Welcome, Nairobi Convention Member States, partners, and friends, to this issue of the Weekly News Round-up!
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Marine ecosystems rebound from extinctions quicker than we thought
Researchers demonstrate that marine systems can accommodate some losses in terms of biodiversity without losing full functionality – paving the way for more optimistic climate projections.
Open to applications: Ocean Innovation Prize
The Blue Climate Initiative is welcoming applications from innovators and entrepreneurs for the global Ocean Innovation Prize, designed to fund and support innovations that mitigate climate change through ocean related strategies.
Global consultation on restoration principles
Don’t miss your change to contribute to the global movement on ecosystem restoration. UNEP and FAO are seeking feedback on the nine proposed principles of restoration. The survey closes on 19 July 2021, at 6PM CEST. Add your voice here!
Governing coastal resources: implications for a sustainable blue economy
The International Resource Panel, hosted by UNEP, recently launched its assessment report Governing Coastal Resources: Implications for a Sustainable Blue Economy. The report highlights that while coastal resources such as fish, minerals, and energy are critical for the Sustainable Blue Economy, which accounts for 5 per cent of the global GDP, they are threatened by a wide range of land-based human activities.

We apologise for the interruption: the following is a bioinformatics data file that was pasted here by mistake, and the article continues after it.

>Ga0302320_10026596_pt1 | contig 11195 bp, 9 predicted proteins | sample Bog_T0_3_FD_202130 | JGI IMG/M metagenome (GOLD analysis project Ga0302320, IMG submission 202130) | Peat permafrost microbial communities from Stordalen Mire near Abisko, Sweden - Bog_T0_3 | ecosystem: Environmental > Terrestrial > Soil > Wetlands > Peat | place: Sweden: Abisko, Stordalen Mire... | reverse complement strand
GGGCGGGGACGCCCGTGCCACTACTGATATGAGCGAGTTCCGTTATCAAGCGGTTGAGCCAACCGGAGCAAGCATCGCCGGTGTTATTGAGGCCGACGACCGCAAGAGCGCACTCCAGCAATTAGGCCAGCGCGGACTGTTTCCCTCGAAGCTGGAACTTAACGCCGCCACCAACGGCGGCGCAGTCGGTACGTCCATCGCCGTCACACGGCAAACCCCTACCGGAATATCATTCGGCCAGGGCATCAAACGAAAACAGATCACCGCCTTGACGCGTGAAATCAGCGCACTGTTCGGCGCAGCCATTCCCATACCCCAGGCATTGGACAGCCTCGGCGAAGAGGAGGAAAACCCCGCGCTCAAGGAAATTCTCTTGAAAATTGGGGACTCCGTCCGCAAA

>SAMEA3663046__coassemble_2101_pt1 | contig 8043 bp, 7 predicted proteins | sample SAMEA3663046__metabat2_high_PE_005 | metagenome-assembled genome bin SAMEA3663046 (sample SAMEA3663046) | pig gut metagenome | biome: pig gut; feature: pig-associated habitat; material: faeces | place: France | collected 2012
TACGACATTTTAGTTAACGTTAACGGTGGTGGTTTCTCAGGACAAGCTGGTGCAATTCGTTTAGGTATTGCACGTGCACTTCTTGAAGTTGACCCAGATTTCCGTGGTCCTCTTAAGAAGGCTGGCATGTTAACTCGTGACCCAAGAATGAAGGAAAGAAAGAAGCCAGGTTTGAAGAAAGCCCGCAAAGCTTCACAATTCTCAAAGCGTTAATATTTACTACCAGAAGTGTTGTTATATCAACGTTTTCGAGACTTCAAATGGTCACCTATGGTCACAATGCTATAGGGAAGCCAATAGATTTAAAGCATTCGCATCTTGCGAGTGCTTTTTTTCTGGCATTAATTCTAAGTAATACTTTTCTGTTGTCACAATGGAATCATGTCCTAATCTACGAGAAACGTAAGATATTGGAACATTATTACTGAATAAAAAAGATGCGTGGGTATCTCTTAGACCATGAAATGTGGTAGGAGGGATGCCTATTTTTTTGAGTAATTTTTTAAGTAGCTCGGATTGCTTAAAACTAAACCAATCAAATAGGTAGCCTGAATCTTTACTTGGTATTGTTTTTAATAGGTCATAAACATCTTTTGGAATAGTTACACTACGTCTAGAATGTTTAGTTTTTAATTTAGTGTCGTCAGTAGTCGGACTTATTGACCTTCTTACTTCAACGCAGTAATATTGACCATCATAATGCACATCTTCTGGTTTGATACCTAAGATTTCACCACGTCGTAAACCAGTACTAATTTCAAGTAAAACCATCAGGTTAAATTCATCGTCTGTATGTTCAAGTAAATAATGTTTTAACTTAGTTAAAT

Coping with environmental challenges: climate and biodiversity action in UNESCO side event
UNESCO’s unique global network of designated sites are important models for building resilience to climate change and reconciling people and nature. Through them, UNESCO combines science, policy and concrete solutions, in addition to providing policy guidance to its Member States on the impacts of climate change. Register here for UNESCO side event at the High-level political forum on Sustainable Development.
Cross-sectorial variations in structure and function of coral reef microbiome with local anthropogenic impacts on the Kenyan coast on the Indian Ocean
Coral reefs face an increased number of environmental threats from anthropomorphic climate change and pollution from agriculture, industries and sewage. environmental changes lead to their compositional and functional shifts, coral reef microbial communities can serve as indicators of ecosystem impacts through development of rapid and inexpensive molecular monitoring tools.
More ´fairness’ needed in conservation
Universities can address 43% of the SDGs targets working bilaterally with government or industry, according to the University of Mauritius. UoM is bringing its share to a number of targets and few examples are cited to illustrate the targeted approach.
The global threat from plastic pollution
Plastic pollution accumulating in an area of the environment is considered “poorly reversible” if natural mineralization processes occurring there are slow and engineered remediation solutions are improbable. Should negative outcomes in these areas arise as a consequence of plastic pollution, they will be practically irreversible.
How can coastal conservation save marine life and fishing practices?
In 1998, Alasdair Harris went to Madagascar to research coral reefs. He explains the meaning of conservation he learned from the island’s Indigenous communities. The marine biologist and founder of Blue Ventures seeks to catalyze and sustain locally-led marine conservation in coastal communities in the world.